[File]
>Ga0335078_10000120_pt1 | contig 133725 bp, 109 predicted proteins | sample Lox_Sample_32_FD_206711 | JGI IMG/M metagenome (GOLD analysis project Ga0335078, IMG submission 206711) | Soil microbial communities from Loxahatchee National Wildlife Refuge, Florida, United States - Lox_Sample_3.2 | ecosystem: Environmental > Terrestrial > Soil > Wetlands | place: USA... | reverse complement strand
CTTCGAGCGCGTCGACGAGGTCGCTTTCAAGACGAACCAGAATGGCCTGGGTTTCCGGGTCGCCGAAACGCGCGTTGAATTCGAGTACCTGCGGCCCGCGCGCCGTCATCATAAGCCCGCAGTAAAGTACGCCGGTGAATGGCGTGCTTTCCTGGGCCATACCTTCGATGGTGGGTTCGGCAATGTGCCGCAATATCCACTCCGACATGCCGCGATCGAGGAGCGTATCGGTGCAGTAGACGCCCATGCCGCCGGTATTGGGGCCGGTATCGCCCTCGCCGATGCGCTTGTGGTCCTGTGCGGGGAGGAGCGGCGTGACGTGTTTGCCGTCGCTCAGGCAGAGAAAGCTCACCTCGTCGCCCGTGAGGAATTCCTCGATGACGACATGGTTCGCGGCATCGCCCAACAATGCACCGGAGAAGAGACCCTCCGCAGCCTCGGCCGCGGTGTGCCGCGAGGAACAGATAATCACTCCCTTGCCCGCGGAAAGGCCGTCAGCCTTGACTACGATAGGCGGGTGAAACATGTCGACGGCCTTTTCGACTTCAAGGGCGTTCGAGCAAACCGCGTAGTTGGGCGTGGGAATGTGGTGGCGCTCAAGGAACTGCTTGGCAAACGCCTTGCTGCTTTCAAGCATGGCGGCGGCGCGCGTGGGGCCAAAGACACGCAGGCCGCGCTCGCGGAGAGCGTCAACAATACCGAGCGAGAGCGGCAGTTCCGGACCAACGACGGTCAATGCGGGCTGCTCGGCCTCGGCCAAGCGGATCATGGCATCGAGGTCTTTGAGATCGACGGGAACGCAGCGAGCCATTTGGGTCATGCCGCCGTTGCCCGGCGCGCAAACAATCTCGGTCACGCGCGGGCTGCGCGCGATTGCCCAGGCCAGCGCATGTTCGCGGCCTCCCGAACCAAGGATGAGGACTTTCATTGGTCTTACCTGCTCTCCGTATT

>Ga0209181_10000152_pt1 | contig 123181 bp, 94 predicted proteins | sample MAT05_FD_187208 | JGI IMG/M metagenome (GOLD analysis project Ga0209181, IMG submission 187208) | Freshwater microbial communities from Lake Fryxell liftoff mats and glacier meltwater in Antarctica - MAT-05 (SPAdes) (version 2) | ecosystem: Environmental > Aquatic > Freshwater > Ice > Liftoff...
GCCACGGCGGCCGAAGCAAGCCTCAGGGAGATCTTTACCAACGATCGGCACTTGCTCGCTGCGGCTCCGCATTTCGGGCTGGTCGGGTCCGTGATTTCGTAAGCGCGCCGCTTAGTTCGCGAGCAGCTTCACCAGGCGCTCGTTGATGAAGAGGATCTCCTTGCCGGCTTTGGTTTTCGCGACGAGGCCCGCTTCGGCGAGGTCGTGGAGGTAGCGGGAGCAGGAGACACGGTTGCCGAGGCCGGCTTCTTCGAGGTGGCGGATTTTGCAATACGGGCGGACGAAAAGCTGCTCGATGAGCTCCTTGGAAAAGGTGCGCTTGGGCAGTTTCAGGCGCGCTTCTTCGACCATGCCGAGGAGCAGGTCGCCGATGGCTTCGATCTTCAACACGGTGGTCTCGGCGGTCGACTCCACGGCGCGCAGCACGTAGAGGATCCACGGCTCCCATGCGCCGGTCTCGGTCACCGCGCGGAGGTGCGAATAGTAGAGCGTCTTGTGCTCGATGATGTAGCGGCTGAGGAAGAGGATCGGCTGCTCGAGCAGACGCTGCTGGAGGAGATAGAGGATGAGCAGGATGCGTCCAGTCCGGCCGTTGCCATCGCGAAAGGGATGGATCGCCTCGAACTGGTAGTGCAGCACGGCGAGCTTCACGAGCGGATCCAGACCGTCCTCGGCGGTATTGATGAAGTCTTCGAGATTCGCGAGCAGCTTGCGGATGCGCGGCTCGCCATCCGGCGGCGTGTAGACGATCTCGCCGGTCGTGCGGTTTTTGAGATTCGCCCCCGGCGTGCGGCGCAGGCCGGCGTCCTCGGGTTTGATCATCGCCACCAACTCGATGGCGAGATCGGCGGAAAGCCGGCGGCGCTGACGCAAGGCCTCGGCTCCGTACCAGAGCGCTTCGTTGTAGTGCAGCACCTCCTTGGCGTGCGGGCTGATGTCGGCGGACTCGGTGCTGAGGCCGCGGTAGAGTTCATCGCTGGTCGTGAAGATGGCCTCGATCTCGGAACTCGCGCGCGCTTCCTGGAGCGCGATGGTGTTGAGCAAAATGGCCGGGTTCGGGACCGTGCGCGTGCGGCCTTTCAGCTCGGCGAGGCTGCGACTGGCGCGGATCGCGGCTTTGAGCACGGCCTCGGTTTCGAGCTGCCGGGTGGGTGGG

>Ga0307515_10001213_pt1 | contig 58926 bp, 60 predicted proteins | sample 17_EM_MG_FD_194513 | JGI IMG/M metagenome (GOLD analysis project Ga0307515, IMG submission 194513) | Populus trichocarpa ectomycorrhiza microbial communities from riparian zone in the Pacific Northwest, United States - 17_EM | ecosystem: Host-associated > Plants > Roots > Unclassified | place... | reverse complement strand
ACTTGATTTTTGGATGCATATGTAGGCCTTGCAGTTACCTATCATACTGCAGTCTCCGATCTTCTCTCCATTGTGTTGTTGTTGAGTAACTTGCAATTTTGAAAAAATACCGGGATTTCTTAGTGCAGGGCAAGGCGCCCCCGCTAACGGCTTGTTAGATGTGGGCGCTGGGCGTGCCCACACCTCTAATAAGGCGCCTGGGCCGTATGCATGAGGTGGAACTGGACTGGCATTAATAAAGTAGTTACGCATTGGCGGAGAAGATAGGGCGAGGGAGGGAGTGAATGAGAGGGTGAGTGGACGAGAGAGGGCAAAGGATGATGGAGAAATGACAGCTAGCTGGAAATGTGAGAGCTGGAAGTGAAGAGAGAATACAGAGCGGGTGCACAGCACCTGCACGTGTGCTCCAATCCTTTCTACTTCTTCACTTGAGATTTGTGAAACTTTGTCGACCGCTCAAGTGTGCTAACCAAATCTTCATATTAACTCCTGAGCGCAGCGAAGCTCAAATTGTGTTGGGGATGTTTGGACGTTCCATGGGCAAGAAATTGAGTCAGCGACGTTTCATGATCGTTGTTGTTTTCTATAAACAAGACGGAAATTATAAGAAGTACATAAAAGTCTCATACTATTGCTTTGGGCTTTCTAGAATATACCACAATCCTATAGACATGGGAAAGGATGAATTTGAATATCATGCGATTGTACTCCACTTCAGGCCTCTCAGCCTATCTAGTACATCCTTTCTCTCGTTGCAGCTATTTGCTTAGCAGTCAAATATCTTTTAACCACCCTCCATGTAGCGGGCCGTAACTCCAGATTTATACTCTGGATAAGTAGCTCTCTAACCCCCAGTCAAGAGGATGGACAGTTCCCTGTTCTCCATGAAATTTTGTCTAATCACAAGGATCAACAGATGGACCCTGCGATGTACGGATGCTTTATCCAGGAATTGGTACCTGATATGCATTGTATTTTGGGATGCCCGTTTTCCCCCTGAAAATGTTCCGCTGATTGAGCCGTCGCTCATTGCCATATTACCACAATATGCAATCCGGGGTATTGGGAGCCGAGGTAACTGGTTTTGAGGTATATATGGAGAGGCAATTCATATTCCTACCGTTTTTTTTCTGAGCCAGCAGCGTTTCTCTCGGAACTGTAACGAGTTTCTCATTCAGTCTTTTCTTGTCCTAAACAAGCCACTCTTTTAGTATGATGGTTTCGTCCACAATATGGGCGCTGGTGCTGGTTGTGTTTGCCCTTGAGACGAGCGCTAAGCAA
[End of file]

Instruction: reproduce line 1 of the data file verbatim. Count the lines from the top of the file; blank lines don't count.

>Ga0335078_10000120_pt1 | contig 133725 bp, 109 predicted proteins | sample Lox_Sample_32_FD_206711 | JGI IMG/M metagenome (GOLD analysis project Ga0335078, IMG submission 206711) | Soil microbial communities from Loxahatchee National Wildlife Refuge, Florida, United States - Lox_Sample_3.2 | ecosystem: Environmental > Terrestrial > Soil > Wetlands | place: USA... | reverse complement strand